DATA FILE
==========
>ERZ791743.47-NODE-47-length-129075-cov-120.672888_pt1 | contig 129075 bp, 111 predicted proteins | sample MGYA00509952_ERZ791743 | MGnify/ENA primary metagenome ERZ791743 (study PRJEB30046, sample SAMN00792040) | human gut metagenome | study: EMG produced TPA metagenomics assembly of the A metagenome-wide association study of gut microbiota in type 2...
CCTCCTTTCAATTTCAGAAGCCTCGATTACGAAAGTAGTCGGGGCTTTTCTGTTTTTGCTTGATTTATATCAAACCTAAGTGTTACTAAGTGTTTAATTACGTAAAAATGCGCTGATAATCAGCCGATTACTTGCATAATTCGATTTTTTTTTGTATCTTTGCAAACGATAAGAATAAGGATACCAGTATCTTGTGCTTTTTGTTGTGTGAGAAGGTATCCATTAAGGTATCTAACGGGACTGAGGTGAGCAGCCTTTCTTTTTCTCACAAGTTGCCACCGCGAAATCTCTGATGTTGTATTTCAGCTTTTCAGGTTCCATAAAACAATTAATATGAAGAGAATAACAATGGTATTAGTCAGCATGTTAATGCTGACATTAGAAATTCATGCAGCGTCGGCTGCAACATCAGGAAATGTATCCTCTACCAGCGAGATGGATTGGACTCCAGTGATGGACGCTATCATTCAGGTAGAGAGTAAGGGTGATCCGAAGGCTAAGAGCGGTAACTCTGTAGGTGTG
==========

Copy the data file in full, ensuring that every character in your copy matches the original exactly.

>ERZ791743.47-NODE-47-length-129075-cov-120.672888_pt1 | contig 129075 bp, 111 predicted proteins | sample MGYA00509952_ERZ791743 | MGnify/ENA primary metagenome ERZ791743 (study PRJEB30046, sample SAMN00792040) | human gut metagenome | study: EMG produced TPA metagenomics assembly of the A metagenome-wide association study of gut microbiota in type 2...
CCTCCTTTCAATTTCAGAAGCCTCGATTACGAAAGTAGTCGGGGCTTTTCTGTTTTTGCTTGATTTATATCAAACCTAAGTGTTACTAAGTGTTTAATTACGTAAAAATGCGCTGATAATCAGCCGATTACTTGCATAATTCGATTTTTTTTTGTATCTTTGCAAACGATAAGAATAAGGATACCAGTATCTTGTGCTTTTTGTTGTGTGAGAAGGTATCCATTAAGGTATCTAACGGGACTGAGGTGAGCAGCCTTTCTTTTTCTCACAAGTTGCCACCGCGAAATCTCTGATGTTGTATTTCAGCTTTTCAGGTTCCATAAAACAATTAATATGAAGAGAATAACAATGGTATTAGTCAGCATGTTAATGCTGACATTAGAAATTCATGCAGCGTCGGCTGCAACATCAGGAAATGTATCCTCTACCAGCGAGATGGATTGGACTCCAGTGATGGACGCTATCATTCAGGTAGAGAGTAAGGGTGATCCGAAGGCTAAGAGCGGTAACTCTGTAGGTGTG